The end-client can make a status determination for a group of contractors if those contractors are engaged under the same contractual terms and conditions and work under the same working practices. If any of those factors vary, each contractor's status should be considered individually. While a position can be advertised as inside or outside IR35, the end client will still be responsible for making a status determination using reasonable care and issuing an SDS. As before, it is possible to make role-based determinations for contractors working under the same terms and working practices but if any of those vary in any way, each contractor's status should be considered individually.
When Should the SDS be Issued?
Ideally the SDS should be issued before the first payment for any services commencing on or after 6 April 2021. It can be issued at any point before the final payment, but this may make the end client liable for any payments made before the SDS is issued and passed down the contractual chain.
It is possible to issue the SDS before 6 April 2021 for services provided on or after that date as long as it is accurate and meets the requirements set out above. If a contract started before April 2021 but continues after the 6 April 2021, the end-client should issue an SDS.
Passing on the SDS
As mentioned previously, the end client should pass the SDS onto the contractor and any third party it contracts with. The end-client is the only party required to pass the SDS to the contractor. If there is more than one agency in the chain, the SDS should be passed down the chain until it reaches the party immediately above the PSC (the 'fee payer'). Normally the fee-payer would then account to HMRC for the tax due. Please note that if there are international agencies or end-clients involved, the application of the rules will be different.
Liability and Risks
If the end client has not exercised reasonable care in making the status determination, the SDS will not be valid, and the end-client will become responsible for deducting and paying any relevant taxes to HMRC. HMRC may also consider an end client's failure to pass on the SDS to the contractor or any relevant third party as evidence of lack of reasonable care when calculating any penalties.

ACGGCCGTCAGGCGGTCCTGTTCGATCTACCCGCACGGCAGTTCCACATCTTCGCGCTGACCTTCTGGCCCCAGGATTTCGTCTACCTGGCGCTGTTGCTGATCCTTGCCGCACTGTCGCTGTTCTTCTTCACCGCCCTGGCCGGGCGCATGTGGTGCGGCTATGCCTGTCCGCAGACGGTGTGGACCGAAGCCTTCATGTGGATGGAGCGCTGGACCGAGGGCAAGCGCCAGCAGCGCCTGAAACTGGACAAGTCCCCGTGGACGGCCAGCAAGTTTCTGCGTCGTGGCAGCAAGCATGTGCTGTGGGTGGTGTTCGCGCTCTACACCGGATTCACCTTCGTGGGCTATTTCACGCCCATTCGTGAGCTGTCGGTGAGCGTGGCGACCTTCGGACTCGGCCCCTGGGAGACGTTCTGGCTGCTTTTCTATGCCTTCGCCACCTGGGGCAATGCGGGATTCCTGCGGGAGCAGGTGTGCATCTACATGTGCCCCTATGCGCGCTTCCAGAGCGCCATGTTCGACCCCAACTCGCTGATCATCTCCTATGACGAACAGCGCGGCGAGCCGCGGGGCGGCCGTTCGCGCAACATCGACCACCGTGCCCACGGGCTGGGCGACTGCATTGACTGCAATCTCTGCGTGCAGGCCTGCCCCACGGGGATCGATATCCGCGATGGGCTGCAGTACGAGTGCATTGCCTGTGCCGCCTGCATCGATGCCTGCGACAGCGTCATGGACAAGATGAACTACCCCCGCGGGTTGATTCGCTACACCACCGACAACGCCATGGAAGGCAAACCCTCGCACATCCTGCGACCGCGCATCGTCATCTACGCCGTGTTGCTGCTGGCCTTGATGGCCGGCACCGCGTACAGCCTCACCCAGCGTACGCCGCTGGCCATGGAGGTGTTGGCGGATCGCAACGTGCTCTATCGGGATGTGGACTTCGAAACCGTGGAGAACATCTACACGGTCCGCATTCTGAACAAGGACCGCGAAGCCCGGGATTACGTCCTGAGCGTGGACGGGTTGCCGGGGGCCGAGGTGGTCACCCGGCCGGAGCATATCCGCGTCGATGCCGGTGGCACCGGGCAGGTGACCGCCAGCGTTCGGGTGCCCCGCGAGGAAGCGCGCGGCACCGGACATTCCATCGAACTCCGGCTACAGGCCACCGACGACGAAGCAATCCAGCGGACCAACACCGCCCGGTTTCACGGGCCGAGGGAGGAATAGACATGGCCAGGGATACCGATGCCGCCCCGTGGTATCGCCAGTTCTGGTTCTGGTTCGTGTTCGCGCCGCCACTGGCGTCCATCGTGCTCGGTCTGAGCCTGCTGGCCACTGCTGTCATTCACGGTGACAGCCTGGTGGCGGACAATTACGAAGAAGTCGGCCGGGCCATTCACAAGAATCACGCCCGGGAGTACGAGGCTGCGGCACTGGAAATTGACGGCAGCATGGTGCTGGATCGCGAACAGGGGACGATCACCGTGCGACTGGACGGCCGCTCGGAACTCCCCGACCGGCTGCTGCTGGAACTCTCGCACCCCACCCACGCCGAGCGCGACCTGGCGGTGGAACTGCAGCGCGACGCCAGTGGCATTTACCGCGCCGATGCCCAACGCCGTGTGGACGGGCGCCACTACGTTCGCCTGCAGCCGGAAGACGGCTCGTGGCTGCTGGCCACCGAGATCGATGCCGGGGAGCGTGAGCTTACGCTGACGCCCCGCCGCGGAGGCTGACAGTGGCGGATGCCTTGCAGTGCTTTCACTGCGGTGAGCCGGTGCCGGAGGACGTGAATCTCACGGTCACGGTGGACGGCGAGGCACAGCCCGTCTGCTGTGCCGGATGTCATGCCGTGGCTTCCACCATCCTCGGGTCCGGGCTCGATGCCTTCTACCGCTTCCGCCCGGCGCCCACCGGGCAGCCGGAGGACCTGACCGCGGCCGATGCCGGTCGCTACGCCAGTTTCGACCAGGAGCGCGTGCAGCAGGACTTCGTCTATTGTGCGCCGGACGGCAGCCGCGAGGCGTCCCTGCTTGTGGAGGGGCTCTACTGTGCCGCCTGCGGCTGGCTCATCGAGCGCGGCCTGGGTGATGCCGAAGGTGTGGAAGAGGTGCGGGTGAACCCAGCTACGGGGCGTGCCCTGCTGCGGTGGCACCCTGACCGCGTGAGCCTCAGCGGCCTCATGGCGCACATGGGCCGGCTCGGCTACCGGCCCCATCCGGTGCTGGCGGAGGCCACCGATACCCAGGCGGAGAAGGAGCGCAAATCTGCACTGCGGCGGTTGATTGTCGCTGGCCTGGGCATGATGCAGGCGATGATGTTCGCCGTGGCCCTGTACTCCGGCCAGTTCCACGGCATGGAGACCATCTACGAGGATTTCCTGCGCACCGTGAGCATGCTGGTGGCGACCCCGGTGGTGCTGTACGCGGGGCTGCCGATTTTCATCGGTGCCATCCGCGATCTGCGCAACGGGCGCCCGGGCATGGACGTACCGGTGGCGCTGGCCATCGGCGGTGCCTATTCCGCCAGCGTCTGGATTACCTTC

The end client can subcontract or allow a third party, such as an agency, to determine the contractor's status and/or create the SDS. However, the end-client will still be responsible for taking reasonable care, making sure the status determination is accurate and passing the SDS down to the aforementioned parties
The end client will need to be satisfied that it agrees with the status determination and that the subcontracting parties have properly considered any contractual terms as well as the working practices. If the end client does subcontract its responsibilities, it should make it clear to any other parties in the contractual chain that the subcontracting party is acting on the authority of the end-client.
If the end-client either does not issue the SDS or does not pass it to both of the correct parties (the contractor and agency), it will be responsible for the associated tax. Similarly, if a party in the contractual chain receives the SDS but does not pass it on, they become the 'deemed employer' and are responsible for the relevant taxes until the SDS is passed on. If any payments have been made before the SDS is passed on to the fee-payer, the deemed employer is responsible for accounting for tax on those payments. Payments made after the SDS is passed to the fee-payer will be responsibility of the fee-payer.
There are also some more complex issues around changes in size and/or if the end-client issues an SDS because it wrongly concluded it was a medium/large business, which we are not going to discuss here but we recommend that you research.
Lockton can assist with your IR35 insurance requirements, helping you to remain compliant with regards to the SDS and reduce your exposure to tax liability. If you have any questions or wish to know more about how we can help to protect your business, please get in touch.
We will shortly be publishing more articles to break down key topics like SOW contracts and the disagreement process, so keep an eye on our LinkedIn page as well as our website.